• Luigi

DO ALL PEOPLE DIE OF THEIR GREED?


In the book Something You Forgot... Along the Way, there is a story "How Much Is Enough? -- The Farmer Who Was Overcome by Greed." It depicts a farmer who is craving for a big land but ends up falling dead. First let us read it once and then I'd like to offer some food for thought. Feel free to add your own comments and insights.

There is a story by Leo Tolstoy about a land-hungry farmer who heard of a country so vast that land could be had for the asking. He traveled there and found it was true. The inhabitants and the chief all welcomed him, and the chief told him that he could help himself to any piece of land he wanted—as much as he could get around on foot in a single day. “There is one condition,” added the chief. “You must start at sunrise and return to the place where you started before the sun sets. Start anywhere you like and go around marking the corners. Go as far and as wide as you please, but come back on time or you will gain nothing.”

That night the farmer lay awake with excitement at the thought of the vast tract awaiting him. In the morning, he set off just as dawn was breaking and soon settled on a starting point for his land. Gradually his pace quickened to a trot. After going several miles he marked another corner. Eventually he broke into a run, driven by the knowledge that the faster he went, the more land would be his. He came to what would have been a reasonable turning place and passed it by, his greed spurring him on. Finally, surprised to see the sun already high overhead, he marked the last corner and began to run back to the starting point. He barely took time to eat lunch. By mid-afternoon he was worn out, but he threw off his coat and boots and kept running. The sky was red with sunset. His feet were hurt and bloody and his heart was at the bursting point, but if he collapsed now, all his effort would be for nothing. He ran for all he was worth, his eyes on the goal.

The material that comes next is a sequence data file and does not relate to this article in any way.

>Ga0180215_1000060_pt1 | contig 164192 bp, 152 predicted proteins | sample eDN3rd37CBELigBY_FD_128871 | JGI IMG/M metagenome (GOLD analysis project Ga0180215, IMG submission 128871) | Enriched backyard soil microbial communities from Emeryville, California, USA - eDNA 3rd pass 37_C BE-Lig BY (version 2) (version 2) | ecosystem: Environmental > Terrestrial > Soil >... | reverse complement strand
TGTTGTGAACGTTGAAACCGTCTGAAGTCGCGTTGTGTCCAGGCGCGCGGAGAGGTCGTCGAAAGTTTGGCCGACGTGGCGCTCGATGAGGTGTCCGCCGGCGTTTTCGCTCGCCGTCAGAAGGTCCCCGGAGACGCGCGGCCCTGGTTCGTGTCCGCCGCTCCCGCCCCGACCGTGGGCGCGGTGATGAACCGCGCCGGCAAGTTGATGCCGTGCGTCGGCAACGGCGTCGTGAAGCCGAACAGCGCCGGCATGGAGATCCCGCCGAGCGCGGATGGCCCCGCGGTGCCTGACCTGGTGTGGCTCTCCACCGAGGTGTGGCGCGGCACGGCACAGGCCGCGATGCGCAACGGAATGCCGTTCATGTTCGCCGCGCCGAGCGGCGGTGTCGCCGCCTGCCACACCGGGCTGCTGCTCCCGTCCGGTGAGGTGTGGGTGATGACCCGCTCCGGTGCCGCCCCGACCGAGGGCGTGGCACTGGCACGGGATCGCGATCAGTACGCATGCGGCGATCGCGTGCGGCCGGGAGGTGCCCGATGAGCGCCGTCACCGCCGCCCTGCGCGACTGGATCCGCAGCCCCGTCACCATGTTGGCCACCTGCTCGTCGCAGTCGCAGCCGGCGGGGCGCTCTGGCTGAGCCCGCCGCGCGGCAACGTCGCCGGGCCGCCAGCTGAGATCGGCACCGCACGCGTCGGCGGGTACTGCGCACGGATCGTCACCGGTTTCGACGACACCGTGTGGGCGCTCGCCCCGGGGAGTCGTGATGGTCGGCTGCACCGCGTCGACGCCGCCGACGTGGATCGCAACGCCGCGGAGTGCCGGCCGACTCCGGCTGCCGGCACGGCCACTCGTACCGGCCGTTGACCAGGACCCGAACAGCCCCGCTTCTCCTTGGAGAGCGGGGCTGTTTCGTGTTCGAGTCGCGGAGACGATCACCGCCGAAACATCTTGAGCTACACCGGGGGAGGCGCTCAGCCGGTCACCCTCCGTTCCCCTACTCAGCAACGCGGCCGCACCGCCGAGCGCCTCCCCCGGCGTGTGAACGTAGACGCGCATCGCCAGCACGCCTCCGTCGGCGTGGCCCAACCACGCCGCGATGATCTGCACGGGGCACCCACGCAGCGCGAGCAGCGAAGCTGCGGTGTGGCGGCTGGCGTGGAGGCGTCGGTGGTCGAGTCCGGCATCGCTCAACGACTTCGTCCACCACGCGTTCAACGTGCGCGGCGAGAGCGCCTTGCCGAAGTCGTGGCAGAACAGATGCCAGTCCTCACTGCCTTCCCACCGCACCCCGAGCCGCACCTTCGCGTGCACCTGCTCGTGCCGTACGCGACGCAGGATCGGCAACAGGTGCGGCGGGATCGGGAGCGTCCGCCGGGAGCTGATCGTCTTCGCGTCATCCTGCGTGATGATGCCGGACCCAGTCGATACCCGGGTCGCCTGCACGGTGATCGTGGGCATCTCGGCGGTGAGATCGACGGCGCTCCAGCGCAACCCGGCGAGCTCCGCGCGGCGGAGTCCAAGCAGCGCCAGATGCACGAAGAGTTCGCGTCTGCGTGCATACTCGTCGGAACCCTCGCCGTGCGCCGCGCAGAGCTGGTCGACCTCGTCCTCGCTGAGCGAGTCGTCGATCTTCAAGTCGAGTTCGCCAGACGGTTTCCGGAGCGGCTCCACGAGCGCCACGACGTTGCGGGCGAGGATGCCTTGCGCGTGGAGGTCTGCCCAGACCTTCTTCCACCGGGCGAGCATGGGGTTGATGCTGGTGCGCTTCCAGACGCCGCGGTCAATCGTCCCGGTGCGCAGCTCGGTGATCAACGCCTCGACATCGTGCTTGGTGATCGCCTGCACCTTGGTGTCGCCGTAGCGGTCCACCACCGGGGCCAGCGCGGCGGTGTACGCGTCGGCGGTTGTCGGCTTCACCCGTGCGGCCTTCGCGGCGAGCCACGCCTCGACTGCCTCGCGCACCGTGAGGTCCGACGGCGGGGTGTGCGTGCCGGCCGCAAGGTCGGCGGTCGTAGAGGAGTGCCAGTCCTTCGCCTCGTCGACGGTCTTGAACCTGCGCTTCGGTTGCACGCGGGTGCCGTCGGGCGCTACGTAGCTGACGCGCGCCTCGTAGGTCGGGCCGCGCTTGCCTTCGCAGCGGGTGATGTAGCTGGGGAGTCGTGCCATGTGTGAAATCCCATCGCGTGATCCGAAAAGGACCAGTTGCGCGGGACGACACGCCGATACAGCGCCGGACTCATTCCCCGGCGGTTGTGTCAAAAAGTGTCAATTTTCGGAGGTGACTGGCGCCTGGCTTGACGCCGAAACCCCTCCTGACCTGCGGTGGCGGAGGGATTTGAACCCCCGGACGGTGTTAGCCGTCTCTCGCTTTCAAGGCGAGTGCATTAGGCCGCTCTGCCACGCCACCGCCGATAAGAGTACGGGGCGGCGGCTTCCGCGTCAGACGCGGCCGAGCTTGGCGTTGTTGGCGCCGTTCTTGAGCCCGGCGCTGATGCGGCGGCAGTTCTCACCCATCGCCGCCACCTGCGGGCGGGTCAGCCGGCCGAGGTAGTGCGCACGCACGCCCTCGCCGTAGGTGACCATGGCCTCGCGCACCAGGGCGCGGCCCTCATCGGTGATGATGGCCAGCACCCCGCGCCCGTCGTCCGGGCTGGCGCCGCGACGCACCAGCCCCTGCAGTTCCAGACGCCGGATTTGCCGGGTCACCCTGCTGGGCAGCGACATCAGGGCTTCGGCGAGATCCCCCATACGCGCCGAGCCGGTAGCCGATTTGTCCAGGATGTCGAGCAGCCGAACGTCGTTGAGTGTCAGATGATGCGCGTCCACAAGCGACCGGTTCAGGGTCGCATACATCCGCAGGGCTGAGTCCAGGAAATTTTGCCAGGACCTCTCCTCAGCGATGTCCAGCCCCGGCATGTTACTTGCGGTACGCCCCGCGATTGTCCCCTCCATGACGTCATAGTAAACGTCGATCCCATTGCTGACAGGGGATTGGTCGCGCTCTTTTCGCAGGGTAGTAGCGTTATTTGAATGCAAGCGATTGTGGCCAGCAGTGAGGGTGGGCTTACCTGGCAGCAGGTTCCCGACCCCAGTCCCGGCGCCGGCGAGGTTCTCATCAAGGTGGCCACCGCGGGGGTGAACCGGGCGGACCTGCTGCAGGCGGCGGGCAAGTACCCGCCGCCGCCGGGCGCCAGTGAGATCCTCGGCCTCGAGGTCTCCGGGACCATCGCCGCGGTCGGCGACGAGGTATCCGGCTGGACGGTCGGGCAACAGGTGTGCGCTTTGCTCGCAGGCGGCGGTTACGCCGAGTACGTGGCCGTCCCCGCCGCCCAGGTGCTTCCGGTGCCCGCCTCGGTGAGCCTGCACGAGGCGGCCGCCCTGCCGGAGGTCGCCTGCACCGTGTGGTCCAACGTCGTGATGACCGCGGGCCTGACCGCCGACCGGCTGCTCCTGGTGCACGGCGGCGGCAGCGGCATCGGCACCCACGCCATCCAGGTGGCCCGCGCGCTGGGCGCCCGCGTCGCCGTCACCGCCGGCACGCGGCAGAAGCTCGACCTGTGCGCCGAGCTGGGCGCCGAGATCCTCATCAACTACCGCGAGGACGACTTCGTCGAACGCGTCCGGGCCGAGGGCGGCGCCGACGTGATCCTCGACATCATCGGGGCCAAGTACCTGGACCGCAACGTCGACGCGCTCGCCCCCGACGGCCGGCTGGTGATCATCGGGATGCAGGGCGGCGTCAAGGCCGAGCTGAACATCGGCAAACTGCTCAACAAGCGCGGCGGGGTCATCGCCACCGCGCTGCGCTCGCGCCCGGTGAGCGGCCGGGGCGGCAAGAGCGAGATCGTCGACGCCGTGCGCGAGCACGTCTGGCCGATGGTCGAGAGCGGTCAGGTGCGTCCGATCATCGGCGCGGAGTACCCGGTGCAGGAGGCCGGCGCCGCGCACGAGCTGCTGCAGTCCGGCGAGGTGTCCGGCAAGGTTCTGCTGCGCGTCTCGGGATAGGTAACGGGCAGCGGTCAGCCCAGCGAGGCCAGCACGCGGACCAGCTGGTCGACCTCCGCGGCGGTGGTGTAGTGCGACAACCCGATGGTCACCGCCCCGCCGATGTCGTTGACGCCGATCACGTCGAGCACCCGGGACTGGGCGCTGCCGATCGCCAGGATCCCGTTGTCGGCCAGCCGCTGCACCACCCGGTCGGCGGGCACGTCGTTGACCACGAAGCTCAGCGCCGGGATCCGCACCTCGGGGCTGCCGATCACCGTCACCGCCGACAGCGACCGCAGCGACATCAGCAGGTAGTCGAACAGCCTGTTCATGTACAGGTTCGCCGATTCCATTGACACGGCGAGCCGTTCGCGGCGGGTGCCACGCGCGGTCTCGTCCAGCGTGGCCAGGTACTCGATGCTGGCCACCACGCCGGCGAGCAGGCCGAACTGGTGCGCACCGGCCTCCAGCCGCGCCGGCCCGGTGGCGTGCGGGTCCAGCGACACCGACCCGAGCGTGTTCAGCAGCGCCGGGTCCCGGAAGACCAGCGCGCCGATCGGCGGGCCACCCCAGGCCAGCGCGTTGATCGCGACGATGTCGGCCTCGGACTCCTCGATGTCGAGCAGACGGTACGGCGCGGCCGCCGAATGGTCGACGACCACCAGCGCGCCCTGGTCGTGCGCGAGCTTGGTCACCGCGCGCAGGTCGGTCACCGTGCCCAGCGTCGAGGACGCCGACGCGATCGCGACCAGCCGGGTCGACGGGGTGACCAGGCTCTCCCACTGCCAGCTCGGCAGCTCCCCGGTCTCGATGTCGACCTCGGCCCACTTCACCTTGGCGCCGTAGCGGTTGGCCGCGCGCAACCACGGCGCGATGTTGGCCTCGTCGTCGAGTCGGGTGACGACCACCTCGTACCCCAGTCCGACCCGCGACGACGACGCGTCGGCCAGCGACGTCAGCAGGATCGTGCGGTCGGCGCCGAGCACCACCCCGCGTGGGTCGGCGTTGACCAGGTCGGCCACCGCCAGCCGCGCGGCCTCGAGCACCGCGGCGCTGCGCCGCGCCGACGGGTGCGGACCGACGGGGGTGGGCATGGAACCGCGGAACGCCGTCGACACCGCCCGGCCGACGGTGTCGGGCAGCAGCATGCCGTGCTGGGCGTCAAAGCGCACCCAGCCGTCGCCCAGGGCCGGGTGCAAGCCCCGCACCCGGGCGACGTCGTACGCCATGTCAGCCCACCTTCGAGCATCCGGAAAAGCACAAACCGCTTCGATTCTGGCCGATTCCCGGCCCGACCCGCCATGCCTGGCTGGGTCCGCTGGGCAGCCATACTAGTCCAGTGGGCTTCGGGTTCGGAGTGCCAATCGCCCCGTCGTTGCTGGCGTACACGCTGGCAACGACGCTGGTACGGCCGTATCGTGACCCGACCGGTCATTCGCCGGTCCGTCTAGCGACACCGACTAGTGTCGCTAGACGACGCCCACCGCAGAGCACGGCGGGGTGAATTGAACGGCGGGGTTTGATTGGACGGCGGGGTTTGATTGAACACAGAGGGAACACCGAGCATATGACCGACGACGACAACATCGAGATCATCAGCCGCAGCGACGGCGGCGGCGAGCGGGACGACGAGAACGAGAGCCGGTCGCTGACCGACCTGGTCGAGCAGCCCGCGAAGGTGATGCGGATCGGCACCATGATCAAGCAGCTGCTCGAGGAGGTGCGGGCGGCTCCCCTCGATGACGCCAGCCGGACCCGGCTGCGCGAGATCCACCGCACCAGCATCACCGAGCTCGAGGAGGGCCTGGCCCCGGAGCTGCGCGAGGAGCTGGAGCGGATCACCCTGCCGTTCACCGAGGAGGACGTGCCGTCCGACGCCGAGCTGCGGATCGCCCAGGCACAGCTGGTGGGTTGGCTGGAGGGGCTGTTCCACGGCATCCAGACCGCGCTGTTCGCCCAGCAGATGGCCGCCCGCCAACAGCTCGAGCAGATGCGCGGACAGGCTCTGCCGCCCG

His effort was rewarded, for he made it back just in time—only to fall over stone dead. His servant dug him a grave and buried him in it. In the end, all the land he needed was a plot six feet by two. Tolstoy’s farmer is not alone. Greed kills us all.

----------------------------


The farmer in this story lost his life for what reason? For his greed. Everyone spends their life (the sum of all the hours they have in life) to satisfy their greed. So this farmer represents our image as human beings. Did the farmer have his desire fulfilled? Yes, just for a moment; right before he collapsed.Also each one of us is exchanging our life for LAND/OUR DESIRES. For example, out of desire for delicious foods, we eat unhealthy food and lose our health as a result. Out of our desire for money, we answer the cell phone while driving and end up losing our car or our leg in an accident. Out of our desire for lust, we cancel our plan with old friends and go on a date; in this way, we lose the trust of our old friends. Our of desire for sleep, we might be late to work and lose our job. Sometimes we have awareness of losing these precious things but many times we lose them without even being aware. What should the farmer have done? He needed a plan to make an assessment of how much land he really needed. What is the mindset required to turn at the first marking on the land? COURAGE. In Buddhism, courage is to tackle difficult tasks; in this case, fighting against our greed. Members of this Buddhist group receive Phrase-A-Day Calendar, whose phrase on the 23rd day of the month is: The most courageous act is to tackle the most difficult task. Because we are made of desires, it is hard to curb our desires and not wish to have as far and as wide of a land as we please to have. But to gather our courage at that moment and tackle this difficult task is what is necessary to avoid the fate of this farmer.

#BVTApril